Minister of Agriculture Charlie McConalogue will this week unveil details of a new government agency tasked with cracking down on unfair trade practices in the agri-food industry. The new agency could be funded in part by a levy from major food producers and processors.
r McConalogue will submit proposals to Cabinet on Tuesday to set up a new Office for Fairness and Transparency in the Farm and Food Supply Chain – an agency that will be similar to the long-proposed Food Ombudsman.
The new office will aim to bring more transparency to the sector by conducting market analysis using publicly available data and producing reports.
Farmers have been very critical of food processors for several years, claiming that they set unfair prices, particularly in the beef sector. In 2019 there were protests in front of meat and food processing plants across the country.
More recently, the Irish Farmers’ Union protested outside Dunnes Stores at its members’ demands for an increase in wages for their produce.
The new office will also act as the enforcement authority for enforcing EU rules on unfair trading practices between companies involved in the food supply chain. There is a fee for filing complaints about unfair trading practices.
Mr. McConalogue hopes that the increased availability of market intelligence will strengthen these suppliers’ position in the industry and level the playing field for smaller manufacturers.
The office will have a budget of €4 million for its establishment once the legislation that underpins it – the Agricultural and Food Supply Chain Act 2022 – is passed — is passed. However, the bill also includes a provision empowering the minister to set a fee for filing complaints about suspected unfair trading practices.
A levy will also be imposed on what the Agriculture Department says are “more economically powerful actors in the agricultural and food supply chain” should it become necessary to offset some of the costs of managing the new office and enforcing rules against unfair trade practices.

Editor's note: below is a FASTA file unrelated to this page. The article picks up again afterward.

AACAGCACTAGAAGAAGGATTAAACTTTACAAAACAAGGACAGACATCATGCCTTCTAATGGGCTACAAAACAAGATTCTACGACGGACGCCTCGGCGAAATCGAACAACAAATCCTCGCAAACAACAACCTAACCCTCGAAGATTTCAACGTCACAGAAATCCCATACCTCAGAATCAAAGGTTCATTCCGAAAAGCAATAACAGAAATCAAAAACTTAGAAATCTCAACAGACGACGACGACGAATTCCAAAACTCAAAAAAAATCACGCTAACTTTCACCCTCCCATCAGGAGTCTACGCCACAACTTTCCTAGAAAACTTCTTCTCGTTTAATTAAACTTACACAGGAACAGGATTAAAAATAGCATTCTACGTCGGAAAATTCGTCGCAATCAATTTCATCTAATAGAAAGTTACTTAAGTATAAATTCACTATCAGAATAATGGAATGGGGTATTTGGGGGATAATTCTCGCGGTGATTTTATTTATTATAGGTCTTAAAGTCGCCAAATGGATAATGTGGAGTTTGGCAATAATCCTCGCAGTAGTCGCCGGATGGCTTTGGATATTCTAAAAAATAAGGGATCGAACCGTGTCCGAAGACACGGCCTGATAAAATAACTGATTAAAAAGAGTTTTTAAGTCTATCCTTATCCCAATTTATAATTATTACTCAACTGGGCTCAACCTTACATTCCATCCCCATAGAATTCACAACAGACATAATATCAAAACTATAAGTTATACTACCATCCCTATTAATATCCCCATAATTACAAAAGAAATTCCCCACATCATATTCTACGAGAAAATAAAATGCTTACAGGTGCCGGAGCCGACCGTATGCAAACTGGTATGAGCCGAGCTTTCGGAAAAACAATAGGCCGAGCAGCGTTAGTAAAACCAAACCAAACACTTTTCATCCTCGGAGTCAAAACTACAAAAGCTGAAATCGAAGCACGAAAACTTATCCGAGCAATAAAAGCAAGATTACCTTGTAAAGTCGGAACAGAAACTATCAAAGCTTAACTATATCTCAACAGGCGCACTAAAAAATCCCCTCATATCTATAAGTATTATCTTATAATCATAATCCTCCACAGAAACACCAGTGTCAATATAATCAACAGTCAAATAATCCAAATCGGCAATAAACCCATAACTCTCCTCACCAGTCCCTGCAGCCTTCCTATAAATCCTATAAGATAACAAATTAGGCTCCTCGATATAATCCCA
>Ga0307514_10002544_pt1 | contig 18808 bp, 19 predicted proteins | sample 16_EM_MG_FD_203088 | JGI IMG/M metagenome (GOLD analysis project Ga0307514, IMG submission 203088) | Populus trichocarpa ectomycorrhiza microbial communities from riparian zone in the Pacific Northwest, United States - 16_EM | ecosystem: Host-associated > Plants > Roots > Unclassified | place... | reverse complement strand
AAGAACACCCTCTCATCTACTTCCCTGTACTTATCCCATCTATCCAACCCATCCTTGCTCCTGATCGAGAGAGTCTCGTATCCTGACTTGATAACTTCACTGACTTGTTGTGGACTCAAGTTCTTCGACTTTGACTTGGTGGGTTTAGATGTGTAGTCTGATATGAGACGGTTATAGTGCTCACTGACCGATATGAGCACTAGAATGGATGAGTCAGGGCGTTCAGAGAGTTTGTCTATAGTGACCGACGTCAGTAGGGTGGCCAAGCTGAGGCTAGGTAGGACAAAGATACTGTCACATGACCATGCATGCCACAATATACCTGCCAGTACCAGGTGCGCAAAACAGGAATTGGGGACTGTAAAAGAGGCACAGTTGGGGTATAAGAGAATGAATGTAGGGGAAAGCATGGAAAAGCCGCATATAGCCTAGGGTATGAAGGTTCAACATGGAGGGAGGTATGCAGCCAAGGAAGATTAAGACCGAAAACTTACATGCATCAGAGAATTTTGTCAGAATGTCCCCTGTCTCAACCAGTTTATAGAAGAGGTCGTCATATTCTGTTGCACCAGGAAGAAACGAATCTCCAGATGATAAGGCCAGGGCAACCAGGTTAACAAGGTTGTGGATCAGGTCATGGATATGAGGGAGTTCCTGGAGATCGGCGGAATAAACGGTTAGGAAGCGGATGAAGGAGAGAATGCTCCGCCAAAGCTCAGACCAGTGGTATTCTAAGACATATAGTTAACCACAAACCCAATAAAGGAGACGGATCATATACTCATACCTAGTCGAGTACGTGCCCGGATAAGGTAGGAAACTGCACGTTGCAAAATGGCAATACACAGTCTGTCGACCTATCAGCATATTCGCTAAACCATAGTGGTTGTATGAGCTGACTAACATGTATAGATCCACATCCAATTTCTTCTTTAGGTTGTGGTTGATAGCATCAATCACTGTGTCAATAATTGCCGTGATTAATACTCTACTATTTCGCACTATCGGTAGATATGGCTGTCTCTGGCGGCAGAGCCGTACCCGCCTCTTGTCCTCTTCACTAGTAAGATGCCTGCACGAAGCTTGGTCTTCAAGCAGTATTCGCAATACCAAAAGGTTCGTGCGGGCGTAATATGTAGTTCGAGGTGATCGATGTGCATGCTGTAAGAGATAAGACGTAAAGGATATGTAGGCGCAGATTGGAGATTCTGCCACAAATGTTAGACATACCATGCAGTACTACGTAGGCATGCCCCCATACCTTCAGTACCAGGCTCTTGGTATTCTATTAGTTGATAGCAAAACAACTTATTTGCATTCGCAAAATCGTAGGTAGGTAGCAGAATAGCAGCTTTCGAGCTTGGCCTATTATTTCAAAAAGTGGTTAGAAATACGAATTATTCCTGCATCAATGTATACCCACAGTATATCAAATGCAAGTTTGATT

The provisions of the draft law provide that the levy can be based on the total turnover, below which it would be free of charge.
The IFA has previously said that any such body should have full investigative powers and the ability to impose sanctions.
Mr McConalogue has previously said he wants the office to be one “with real teeth” and one that “sheds a light of transparency on parts of the supply chain to improve farmers’ negotiating hand”.
Mr McConalogue and his officials originally planned to name the new agency the National Food Ombudsman, but following a consultation process it was decided that the term Ombudsman was not appropriate or appropriate for an agency carrying out the intended regulatory functions.
The establishment of the agency will meet an EU requirement to increase transparency in agri-food markets by improving the collection of statistical data used to analyze pricing in the agri-food supply chain.
The government expects legislation underpinning the new post to go through the Dáil and Seanad before the summer. The office will have a board of directors and a managing director, and will operate independently – but under the aegis of the Ministry of Agriculture, in a manner similar to to Facilities such as Bord Bia.
https://www.independent.ie/irish-news/news/farmers-win-as-new-state-agency-promises-to-probe-unfair-farm-food-prices-41467140.html Farmers win as a new state agency promises to investigate unfair farm food prices